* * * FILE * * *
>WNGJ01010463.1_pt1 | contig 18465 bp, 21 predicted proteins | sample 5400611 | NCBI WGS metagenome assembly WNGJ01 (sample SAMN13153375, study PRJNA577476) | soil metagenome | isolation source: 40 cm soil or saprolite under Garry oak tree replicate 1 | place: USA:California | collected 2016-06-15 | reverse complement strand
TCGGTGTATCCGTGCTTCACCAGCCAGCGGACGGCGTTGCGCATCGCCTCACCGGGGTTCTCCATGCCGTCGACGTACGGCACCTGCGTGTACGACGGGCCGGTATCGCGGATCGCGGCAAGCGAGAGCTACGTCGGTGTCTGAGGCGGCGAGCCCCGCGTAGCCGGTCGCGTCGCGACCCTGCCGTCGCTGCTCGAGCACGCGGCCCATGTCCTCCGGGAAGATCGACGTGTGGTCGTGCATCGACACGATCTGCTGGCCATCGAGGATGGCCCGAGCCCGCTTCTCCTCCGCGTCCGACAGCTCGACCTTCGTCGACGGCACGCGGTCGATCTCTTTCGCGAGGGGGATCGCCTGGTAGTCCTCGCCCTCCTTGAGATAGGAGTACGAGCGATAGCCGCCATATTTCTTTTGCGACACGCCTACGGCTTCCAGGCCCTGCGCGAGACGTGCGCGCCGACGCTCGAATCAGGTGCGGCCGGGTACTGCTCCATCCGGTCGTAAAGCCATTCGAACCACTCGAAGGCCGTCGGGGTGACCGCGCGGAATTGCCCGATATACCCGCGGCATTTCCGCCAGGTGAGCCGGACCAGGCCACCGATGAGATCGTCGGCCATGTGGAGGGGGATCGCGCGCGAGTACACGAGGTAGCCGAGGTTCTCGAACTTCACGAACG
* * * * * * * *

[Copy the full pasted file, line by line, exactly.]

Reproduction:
>WNGJ01010463.1_pt1 | contig 18465 bp, 21 predicted proteins | sample 5400611 | NCBI WGS metagenome assembly WNGJ01 (sample SAMN13153375, study PRJNA577476) | soil metagenome | isolation source: 40 cm soil or saprolite under Garry oak tree replicate 1 | place: USA:California | collected 2016-06-15 | reverse complement strand
TCGGTGTATCCGTGCTTCACCAGCCAGCGGACGGCGTTGCGCATCGCCTCACCGGGGTTCTCCATGCCGTCGACGTACGGCACCTGCGTGTACGACGGGCCGGTATCGCGGATCGCGGCAAGCGAGAGCTACGTCGGTGTCTGAGGCGGCGAGCCCCGCGTAGCCGGTCGCGTCGCGACCCTGCCGTCGCTGCTCGAGCACGCGGCCCATGTCCTCCGGGAAGATCGACGTGTGGTCGTGCATCGACACGATCTGCTGGCCATCGAGGATGGCCCGAGCCCGCTTCTCCTCCGCGTCCGACAGCTCGACCTTCGTCGACGGCACGCGGTCGATCTCTTTCGCGAGGGGGATCGCCTGGTAGTCCTCGCCCTCCTTGAGATAGGAGTACGAGCGATAGCCGCCATATTTCTTTTGCGACACGCCTACGGCTTCCAGGCCCTGCGCGAGACGTGCGCGCCGACGCTCGAATCAGGTGCGGCCGGGTACTGCTCCATCCGGTCGTAAAGCCATTCGAACCACTCGAAGGCCGTCGGGGTGACCGCGCGGAATTGCCCGATATACCCGCGGCATTTCCGCCAGGTGAGCCGGACCAGGCCACCGATGAGATCGTCGGCCATGTGGAGGGGGATCGCGCGCGAGTACACGAGGTAGCCGAGGTTCTCGAACTTCACGAACG